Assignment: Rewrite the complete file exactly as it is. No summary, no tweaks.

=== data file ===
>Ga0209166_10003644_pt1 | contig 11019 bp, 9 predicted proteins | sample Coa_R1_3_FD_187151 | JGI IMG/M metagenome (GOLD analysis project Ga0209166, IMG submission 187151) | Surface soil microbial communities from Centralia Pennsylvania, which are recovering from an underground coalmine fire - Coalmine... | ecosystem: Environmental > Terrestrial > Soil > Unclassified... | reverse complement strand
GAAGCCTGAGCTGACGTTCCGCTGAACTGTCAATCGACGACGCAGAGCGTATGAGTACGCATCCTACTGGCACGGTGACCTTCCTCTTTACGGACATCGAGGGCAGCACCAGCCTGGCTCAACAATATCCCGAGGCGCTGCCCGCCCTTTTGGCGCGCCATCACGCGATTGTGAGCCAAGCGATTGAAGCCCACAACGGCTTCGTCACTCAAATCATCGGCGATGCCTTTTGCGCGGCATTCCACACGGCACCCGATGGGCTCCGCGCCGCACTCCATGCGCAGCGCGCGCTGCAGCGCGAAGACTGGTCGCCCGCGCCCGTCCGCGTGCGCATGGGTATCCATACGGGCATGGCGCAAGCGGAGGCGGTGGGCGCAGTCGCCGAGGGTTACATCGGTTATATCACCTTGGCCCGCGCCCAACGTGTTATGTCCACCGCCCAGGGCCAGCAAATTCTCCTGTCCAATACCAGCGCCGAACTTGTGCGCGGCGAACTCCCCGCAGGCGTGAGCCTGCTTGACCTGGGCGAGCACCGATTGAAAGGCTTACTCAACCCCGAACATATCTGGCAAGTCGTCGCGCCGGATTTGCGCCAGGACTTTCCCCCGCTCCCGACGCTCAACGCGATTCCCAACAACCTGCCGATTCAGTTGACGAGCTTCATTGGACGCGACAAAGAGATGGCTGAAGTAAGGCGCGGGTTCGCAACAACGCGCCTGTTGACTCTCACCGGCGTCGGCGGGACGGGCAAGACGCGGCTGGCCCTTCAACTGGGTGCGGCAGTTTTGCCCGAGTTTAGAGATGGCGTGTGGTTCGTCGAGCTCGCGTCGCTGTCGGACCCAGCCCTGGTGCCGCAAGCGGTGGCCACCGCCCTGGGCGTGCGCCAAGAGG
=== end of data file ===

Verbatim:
>Ga0209166_10003644_pt1 | contig 11019 bp, 9 predicted proteins | sample Coa_R1_3_FD_187151 | JGI IMG/M metagenome (GOLD analysis project Ga0209166, IMG submission 187151) | Surface soil microbial communities from Centralia Pennsylvania, which are recovering from an underground coalmine fire - Coalmine... | ecosystem: Environmental > Terrestrial > Soil > Unclassified... | reverse complement strand
GAAGCCTGAGCTGACGTTCCGCTGAACTGTCAATCGACGACGCAGAGCGTATGAGTACGCATCCTACTGGCACGGTGACCTTCCTCTTTACGGACATCGAGGGCAGCACCAGCCTGGCTCAACAATATCCCGAGGCGCTGCCCGCCCTTTTGGCGCGCCATCACGCGATTGTGAGCCAAGCGATTGAAGCCCACAACGGCTTCGTCACTCAAATCATCGGCGATGCCTTTTGCGCGGCATTCCACACGGCACCCGATGGGCTCCGCGCCGCACTCCATGCGCAGCGCGCGCTGCAGCGCGAAGACTGGTCGCCCGCGCCCGTCCGCGTGCGCATGGGTATCCATACGGGCATGGCGCAAGCGGAGGCGGTGGGCGCAGTCGCCGAGGGTTACATCGGTTATATCACCTTGGCCCGCGCCCAACGTGTTATGTCCACCGCCCAGGGCCAGCAAATTCTCCTGTCCAATACCAGCGCCGAACTTGTGCGCGGCGAACTCCCCGCAGGCGTGAGCCTGCTTGACCTGGGCGAGCACCGATTGAAAGGCTTACTCAACCCCGAACATATCTGGCAAGTCGTCGCGCCGGATTTGCGCCAGGACTTTCCCCCGCTCCCGACGCTCAACGCGATTCCCAACAACCTGCCGATTCAGTTGACGAGCTTCATTGGACGCGACAAAGAGATGGCTGAAGTAAGGCGCGGGTTCGCAACAACGCGCCTGTTGACTCTCACCGGCGTCGGCGGGACGGGCAAGACGCGGCTGGCCCTTCAACTGGGTGCGGCAGTTTTGCCCGAGTTTAGAGATGGCGTGTGGTTCGTCGAGCTCGCGTCGCTGTCGGACCCAGCCCTGGTGCCGCAAGCGGTGGCCACCGCCCTGGGCGTGCGCCAAGAGG